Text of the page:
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Old 04-10-2009, 11:37 AM   #7
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It is my understanding that the big banks are actually buying toxic assets on the secondary market in anticipation of just such a scenario.
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Old 04-10-2009, 11:50 AM   #8
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More commentary on jdw-fire's scenario
Krugman vs. Sachs on PPIP Loopholes -- Seeking Alpha
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Old 04-10-2009, 12:00 PM   #9
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More commentary on jdw-fire's scenario
Krugman vs. Sachs on PPIP Loopholes -- Seeking Alpha
i had not seen this however i laughed out loud as i read it and saw that they even used the same bank as an example. i am glad i am not the only 1 to have thought of it and hopefully our government will do something to prevent this from happening, however if i could come up with that scenerio in just a few minutes of thinking about it, someone else should be able to come up with something that does something similar but is much better hidden and alas i think the banks will find a way to exploit this gov program and us taxpayers will be screwed in the end.
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Old 04-10-2009, 01:20 PM   #10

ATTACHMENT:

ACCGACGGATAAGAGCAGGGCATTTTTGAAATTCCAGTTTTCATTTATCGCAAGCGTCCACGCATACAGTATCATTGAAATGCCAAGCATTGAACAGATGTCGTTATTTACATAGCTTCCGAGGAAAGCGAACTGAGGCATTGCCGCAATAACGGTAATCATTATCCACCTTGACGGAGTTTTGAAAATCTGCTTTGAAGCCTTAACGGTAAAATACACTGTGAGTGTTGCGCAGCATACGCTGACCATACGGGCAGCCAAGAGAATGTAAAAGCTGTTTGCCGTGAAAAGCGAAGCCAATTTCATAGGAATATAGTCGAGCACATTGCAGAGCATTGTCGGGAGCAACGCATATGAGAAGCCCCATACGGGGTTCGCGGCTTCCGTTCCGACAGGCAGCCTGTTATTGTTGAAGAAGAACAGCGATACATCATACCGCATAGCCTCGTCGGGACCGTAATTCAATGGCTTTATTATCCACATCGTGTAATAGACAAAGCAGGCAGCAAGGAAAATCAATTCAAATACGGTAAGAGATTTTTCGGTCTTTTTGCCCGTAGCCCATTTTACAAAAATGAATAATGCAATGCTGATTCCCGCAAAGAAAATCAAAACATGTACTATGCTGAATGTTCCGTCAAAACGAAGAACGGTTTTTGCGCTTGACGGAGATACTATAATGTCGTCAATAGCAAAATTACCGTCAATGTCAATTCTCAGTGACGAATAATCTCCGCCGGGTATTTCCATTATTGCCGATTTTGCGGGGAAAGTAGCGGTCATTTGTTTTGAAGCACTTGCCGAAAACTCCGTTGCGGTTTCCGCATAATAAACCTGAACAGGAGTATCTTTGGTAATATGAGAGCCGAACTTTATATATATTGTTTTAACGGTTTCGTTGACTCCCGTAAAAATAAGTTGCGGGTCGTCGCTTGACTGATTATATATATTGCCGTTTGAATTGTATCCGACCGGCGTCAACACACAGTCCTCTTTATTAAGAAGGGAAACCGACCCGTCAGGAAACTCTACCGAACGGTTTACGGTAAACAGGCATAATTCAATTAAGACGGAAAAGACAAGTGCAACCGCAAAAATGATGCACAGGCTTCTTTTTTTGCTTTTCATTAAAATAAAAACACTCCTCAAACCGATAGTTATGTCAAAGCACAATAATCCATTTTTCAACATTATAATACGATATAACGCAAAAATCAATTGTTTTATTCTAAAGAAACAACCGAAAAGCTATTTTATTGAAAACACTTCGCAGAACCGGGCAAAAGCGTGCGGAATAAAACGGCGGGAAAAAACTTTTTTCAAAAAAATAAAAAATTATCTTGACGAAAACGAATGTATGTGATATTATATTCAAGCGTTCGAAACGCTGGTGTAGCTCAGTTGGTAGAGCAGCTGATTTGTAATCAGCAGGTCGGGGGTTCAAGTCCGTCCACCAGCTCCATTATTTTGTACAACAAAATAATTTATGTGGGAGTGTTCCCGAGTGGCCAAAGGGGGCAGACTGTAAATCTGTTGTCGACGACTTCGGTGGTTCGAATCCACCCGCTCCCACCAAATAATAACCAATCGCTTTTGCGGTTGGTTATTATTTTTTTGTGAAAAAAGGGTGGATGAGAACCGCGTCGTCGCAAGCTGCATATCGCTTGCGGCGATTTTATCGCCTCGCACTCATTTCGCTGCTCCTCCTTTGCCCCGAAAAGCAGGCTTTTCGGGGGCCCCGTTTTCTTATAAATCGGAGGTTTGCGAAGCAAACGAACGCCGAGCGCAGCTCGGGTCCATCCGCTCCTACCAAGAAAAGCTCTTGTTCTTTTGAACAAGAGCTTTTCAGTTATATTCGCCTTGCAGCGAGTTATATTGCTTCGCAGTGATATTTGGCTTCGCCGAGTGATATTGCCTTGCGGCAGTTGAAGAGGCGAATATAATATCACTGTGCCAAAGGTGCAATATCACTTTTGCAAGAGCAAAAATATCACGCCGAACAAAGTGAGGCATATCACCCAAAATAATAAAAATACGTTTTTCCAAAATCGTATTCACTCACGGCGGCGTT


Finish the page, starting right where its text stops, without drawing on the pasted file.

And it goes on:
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It's not quite as bad as it sounds. This is from the "Term Sheet"

Quote:
A Fund Manager may not, directly or indirectly, acquire Eligible Assets from or sell Eligible Assets to its affiliates, any other Fund or any private investor that has committed 10% or more of the aggregate private capital raised by the Fund. Private investors may not be informed of potential acquisitions of specific Eligible Assets prior to acquisition.
http://www.treas.gov/press/releases/...ties_terms.pdf


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But, of course, when there is this much money on the table and being spent this quickly, I'm sure that someone will come up with a game.

I think there are better ways to deal with the "troubled assets" - I suggested "trickle up instead of trickle down" before.
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Old 04-10-2009, 01:57 PM   #11
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and now that the mark to market rules have changed are those assets really all that troubled?
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Old 04-10-2009, 01:59 PM   #12
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It's not quite as bad as it sounds. This is from the "Term Sheet"

http://www.treas.gov/press/releases/...ties_terms.pdf

PPIP: Bad, Maybe, But Not THAT bad ~ Angry Bear

But, of course, when there is this much money on the table and being spent this quickly, I'm sure that someone will come up with a game.

I think there are better ways to deal with the "troubled assets" - I suggested "trickle up instead of trickle down" before.
for more ways to game the system read the comments in the link that Gumby posted